"Paradise" in contrast is much more jazz inflected (with Maz apparently overdubbing extra vocal harmonies) and adds to what the previous album had already showed to us: they may love folk and blues but are quite happy to explore other waters and in a collection this size, the variety strengthens the whole as a listening experience ("Hold Out Your Hand" is pure country)

That said, as I played the album, I was thinking to myself about how I'd envisage myself (or any other potential listener) experiencing this music in order to get the most out of it. I'd personally like to hear it live, but under the strict proviso that it was in an intimate setting with as much insulation as possible from talking, glasses chinking etc. You really don't need distractions from getting the maximum immersion in this tranquil music. At home, again it's an intimate set of pieces: both in terms of the music which I've already tried to describe for you, but also in the nature of the words. Best to play it by yourself when all is quiet or even better with the company of someone dear to you.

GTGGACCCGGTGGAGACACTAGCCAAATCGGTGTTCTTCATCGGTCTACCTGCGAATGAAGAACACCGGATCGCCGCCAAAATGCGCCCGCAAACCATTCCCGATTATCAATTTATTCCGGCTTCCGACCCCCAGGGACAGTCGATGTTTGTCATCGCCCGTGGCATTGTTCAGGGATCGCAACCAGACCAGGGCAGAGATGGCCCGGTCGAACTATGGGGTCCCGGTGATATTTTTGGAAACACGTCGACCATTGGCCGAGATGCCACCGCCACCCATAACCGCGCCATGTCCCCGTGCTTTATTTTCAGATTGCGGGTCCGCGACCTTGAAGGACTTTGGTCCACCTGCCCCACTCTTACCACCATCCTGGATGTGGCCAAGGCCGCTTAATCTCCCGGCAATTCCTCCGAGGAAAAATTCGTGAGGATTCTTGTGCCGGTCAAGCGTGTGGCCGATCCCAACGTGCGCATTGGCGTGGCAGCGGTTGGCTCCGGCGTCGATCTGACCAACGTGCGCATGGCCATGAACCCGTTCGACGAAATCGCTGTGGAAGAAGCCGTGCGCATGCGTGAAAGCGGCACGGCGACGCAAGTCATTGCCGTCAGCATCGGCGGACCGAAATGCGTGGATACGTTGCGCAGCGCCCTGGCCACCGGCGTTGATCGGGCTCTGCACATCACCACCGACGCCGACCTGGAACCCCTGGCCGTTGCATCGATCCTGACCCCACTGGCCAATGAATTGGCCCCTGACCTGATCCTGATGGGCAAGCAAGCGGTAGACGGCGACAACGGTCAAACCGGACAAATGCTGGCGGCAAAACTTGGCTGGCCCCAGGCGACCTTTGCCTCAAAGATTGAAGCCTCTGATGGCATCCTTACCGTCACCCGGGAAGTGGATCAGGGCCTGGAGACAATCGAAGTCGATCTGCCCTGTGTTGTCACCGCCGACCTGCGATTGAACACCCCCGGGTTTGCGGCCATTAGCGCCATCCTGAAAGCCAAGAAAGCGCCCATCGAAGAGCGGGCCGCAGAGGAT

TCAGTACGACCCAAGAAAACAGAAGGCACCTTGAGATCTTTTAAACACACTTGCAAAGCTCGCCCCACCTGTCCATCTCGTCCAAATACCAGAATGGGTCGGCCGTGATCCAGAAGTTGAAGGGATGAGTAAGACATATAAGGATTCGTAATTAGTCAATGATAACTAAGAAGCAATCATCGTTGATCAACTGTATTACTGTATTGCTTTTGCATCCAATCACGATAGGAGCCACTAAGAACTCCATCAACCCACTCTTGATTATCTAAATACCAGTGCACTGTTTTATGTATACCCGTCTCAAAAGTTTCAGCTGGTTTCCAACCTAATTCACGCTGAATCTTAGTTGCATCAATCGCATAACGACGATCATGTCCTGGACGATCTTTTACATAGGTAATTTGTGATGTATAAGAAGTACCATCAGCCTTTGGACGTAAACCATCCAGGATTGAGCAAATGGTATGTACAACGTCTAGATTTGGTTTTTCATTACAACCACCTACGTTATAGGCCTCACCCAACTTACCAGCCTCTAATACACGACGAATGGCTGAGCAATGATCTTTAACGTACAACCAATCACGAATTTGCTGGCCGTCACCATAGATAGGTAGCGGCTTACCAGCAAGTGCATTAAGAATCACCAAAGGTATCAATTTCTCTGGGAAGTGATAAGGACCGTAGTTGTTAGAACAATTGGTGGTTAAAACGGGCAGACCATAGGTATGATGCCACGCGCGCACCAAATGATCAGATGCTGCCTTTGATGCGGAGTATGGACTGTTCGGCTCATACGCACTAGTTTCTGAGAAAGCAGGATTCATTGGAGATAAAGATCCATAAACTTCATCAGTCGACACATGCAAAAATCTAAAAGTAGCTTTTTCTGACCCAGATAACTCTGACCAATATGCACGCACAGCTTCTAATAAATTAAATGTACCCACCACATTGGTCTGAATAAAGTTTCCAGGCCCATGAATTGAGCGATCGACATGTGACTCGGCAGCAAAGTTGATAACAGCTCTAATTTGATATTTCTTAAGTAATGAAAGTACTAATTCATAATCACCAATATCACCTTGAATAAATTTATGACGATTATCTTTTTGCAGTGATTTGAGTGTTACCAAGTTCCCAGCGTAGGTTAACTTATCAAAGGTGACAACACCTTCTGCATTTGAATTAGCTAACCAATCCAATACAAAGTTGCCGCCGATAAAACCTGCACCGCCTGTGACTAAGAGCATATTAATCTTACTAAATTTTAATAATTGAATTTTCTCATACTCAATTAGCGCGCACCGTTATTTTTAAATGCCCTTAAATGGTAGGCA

I used the adjective "exquisite" above and as a rule I try to avoid repeating descriptions in a single review, but I think in this case the word can apply to the whole of ‘After the Fire'. Maz & Simon have crafted a really strong collection (I admire how they created some many high quality tracks in such a short space of time, especially when these days the EP seems the go to length of multi track releases) and it thoroughly deserves your close attention: and if you see the name Blue Moon Birds (hopefully) playing live near you, you won't now have to blink in incomprehension but you'll have some idea of what you'll hear if you pop along.